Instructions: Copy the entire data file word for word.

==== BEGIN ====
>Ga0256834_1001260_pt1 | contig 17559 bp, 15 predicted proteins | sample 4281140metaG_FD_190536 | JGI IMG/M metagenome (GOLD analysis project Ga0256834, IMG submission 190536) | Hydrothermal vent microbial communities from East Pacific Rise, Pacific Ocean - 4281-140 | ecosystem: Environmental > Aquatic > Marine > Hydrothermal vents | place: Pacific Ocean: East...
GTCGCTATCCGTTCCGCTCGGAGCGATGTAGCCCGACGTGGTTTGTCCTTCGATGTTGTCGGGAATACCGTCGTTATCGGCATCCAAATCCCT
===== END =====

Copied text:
>Ga0256834_1001260_pt1 | contig 17559 bp, 15 predicted proteins | sample 4281140metaG_FD_190536 | JGI IMG/M metagenome (GOLD analysis project Ga0256834, IMG submission 190536) | Hydrothermal vent microbial communities from East Pacific Rise, Pacific Ocean - 4281-140 | ecosystem: Environmental > Aquatic > Marine > Hydrothermal vents | place: Pacific Ocean: East...
GTCGCTATCCGTTCCGCTCGGAGCGATGTAGCCCGACGTGGTTTGTCCTTCGATGTTGTCGGGAATACCGTCGTTATCGGCATCCAAATCCCT